Hawker prices change as times change

Prime Minister Lee Hsien Loong has correctly said that good policies cannot alleviate the costs that come with changing lifestyle habits ("Measures in place to ease woes of higher living costs"; Aug 24). 

This applies to hawker food, too.

People should not continue to expect the dirt cheap hawker food of yesteryear ("Why subsidise lifestyle choice of eating out?" by Mr Calvin Cheng Ern Lee; Aug 21, and "Eating out a necessity now" by Mr Tan Keng Hai; Aug 22).

Gone are the days where the hawker trade was a contemporary livelihood, where family members helped in serving and washing to keep costs down.

Today, most hawkers, particularly those from the younger generation, find it not lucrative to sweat it out in hot stalls.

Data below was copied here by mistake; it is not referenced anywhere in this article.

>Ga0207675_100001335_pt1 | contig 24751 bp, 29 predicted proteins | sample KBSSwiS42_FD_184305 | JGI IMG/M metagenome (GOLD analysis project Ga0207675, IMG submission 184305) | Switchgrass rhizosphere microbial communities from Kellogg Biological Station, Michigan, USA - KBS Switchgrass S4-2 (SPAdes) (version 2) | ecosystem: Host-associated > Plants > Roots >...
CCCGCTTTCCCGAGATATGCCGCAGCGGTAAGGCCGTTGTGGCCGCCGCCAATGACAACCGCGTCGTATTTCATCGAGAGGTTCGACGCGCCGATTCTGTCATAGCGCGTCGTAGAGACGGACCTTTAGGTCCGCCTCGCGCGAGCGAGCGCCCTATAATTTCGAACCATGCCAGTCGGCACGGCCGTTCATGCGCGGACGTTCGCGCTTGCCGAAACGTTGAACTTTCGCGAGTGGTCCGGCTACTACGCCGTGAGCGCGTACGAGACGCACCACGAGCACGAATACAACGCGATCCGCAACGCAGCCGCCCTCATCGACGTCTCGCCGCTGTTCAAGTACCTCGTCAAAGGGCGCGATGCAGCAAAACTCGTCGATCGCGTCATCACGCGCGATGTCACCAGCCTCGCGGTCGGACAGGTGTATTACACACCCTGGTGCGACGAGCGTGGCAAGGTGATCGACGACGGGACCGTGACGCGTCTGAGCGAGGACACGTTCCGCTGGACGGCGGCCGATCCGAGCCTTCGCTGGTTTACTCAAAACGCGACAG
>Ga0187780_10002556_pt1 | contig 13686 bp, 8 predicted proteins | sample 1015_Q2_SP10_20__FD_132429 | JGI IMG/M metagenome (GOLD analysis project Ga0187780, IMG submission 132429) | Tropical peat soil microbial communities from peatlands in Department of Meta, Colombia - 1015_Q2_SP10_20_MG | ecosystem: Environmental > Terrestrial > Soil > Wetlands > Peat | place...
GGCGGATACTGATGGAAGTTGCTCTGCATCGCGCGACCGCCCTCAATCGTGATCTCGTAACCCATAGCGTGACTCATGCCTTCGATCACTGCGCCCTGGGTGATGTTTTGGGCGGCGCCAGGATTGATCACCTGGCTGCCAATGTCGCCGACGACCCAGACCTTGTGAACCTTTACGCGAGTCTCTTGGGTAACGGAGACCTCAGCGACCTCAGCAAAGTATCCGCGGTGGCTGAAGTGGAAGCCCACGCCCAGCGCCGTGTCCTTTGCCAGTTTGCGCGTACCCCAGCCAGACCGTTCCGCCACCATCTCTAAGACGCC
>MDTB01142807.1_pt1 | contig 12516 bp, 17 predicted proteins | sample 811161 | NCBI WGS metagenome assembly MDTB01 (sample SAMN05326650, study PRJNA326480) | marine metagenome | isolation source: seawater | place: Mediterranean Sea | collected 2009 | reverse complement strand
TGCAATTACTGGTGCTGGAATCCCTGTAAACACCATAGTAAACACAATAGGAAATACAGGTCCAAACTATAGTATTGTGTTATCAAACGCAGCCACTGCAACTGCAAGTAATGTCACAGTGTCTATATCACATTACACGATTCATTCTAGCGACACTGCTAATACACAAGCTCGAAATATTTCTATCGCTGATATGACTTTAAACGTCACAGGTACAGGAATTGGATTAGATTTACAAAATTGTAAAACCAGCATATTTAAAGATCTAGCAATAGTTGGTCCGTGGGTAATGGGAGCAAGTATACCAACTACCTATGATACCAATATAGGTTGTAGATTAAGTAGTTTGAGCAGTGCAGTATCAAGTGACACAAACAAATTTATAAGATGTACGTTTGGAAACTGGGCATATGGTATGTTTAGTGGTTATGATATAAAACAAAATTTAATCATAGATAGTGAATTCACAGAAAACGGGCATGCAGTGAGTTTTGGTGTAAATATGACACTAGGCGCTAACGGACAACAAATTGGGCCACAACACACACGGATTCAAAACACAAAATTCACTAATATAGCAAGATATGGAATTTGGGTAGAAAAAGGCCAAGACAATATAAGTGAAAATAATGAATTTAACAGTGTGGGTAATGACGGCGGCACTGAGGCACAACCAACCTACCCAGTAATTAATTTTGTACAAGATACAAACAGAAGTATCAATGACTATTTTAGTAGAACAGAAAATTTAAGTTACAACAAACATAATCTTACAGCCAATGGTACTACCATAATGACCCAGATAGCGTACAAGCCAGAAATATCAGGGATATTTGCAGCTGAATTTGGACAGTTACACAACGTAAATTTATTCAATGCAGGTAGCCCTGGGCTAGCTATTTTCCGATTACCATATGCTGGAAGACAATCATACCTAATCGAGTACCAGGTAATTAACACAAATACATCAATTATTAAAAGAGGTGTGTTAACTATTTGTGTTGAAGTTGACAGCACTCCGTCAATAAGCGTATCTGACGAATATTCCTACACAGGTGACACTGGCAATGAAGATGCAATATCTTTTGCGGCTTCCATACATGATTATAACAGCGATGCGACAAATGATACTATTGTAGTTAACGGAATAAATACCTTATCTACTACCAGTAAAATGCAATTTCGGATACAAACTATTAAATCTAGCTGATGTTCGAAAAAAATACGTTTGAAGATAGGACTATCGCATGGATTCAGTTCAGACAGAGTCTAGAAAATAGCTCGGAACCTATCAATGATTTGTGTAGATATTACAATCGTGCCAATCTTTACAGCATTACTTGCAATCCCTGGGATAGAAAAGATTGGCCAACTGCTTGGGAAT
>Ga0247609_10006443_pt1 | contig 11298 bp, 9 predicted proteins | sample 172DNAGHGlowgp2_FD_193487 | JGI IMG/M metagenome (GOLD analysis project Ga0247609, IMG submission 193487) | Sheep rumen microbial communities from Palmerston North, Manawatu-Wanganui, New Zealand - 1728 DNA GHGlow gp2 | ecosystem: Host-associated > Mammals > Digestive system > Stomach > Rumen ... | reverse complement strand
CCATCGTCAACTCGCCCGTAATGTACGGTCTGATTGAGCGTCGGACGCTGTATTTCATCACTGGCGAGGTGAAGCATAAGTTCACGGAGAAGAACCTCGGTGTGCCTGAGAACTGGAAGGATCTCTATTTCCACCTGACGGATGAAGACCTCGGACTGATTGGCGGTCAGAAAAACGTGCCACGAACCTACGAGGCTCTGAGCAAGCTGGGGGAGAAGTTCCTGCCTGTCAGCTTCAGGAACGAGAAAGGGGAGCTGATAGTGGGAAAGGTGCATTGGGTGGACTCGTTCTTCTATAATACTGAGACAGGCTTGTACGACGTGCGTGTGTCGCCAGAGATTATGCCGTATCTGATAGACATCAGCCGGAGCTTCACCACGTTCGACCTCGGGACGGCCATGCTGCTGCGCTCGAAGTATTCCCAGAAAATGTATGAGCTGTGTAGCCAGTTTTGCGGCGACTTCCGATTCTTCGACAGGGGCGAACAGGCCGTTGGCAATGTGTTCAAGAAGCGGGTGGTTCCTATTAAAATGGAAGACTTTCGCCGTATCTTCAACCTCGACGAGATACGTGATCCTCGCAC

Hawkers outsource their cleaning, and the ever northward costs of raw materials drive up hawker food prices.

Yet, the public keeps asking the Government to intervene and offer things such as subsidies and even free rental to maintain the low prices of hawker food.

If people reckon hawker food is a necessary staple, they must certainly not pay derisory prices, which are not worth the sweat of a hawker who has to earn at least a decent wage to support his family.

If people can afford the latest smartphone, flat-screen TV, laptop, a nice home, enrichment courses, a car, fine dining and living, and overseas holidays, they should not worry about hawker food becoming unaffordable.

I dare say that prices of hawker food will not dip any lower.

With the exception of low-income groups, the Government should not be burdened with the obligation to support the public and come up with subsidised schemes for daily living essentials, such as hawker food and transport.

Priscilla Poh Beng Hoon (Ms)

A version of this article appeared in the print edition of The Straits Times on September 01, 2015, with the headline 'Hawker prices change as times change'. Print Edition | Subscribe